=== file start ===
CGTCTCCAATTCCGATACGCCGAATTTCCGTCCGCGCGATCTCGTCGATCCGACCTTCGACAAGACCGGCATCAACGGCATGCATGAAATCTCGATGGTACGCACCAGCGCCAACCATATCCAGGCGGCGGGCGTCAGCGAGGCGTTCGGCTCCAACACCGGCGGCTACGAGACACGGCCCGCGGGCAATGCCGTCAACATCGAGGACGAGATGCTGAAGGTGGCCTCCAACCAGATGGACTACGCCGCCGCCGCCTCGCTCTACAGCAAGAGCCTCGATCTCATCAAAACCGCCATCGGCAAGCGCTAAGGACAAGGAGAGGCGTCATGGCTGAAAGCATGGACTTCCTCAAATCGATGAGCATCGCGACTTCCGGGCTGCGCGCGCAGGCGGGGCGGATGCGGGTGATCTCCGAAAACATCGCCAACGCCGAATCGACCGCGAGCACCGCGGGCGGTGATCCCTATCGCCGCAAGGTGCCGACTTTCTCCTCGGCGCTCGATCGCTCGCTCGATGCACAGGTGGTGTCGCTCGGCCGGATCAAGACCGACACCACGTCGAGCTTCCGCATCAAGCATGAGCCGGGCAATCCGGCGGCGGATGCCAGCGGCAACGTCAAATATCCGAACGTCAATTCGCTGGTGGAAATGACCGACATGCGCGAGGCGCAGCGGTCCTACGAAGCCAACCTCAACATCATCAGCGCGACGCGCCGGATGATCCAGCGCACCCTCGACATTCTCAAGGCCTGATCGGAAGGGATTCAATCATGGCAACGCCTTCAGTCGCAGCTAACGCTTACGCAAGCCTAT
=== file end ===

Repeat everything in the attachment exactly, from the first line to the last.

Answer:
CGTCTCCAATTCCGATACGCCGAATTTCCGTCCGCGCGATCTCGTCGATCCGACCTTCGACAAGACCGGCATCAACGGCATGCATGAAATCTCGATGGTACGCACCAGCGCCAACCATATCCAGGCGGCGGGCGTCAGCGAGGCGTTCGGCTCCAACACCGGCGGCTACGAGACACGGCCCGCGGGCAATGCCGTCAACATCGAGGACGAGATGCTGAAGGTGGCCTCCAACCAGATGGACTACGCCGCCGCCGCCTCGCTCTACAGCAAGAGCCTCGATCTCATCAAAACCGCCATCGGCAAGCGCTAAGGACAAGGAGAGGCGTCATGGCTGAAAGCATGGACTTCCTCAAATCGATGAGCATCGCGACTTCCGGGCTGCGCGCGCAGGCGGGGCGGATGCGGGTGATCTCCGAAAACATCGCCAACGCCGAATCGACCGCGAGCACCGCGGGCGGTGATCCCTATCGCCGCAAGGTGCCGACTTTCTCCTCGGCGCTCGATCGCTCGCTCGATGCACAGGTGGTGTCGCTCGGCCGGATCAAGACCGACACCACGTCGAGCTTCCGCATCAAGCATGAGCCGGGCAATCCGGCGGCGGATGCCAGCGGCAACGTCAAATATCCGAACGTCAATTCGCTGGTGGAAATGACCGACATGCGCGAGGCGCAGCGGTCCTACGAAGCCAACCTCAACATCATCAGCGCGACGCGCCGGATGATCCAGCGCACCCTCGACATTCTCAAGGCCTGATCGGAAGGGATTCAATCATGGCAACGCCTTCAGTCGCAGCTAACGCTTACGCAAGCCTAT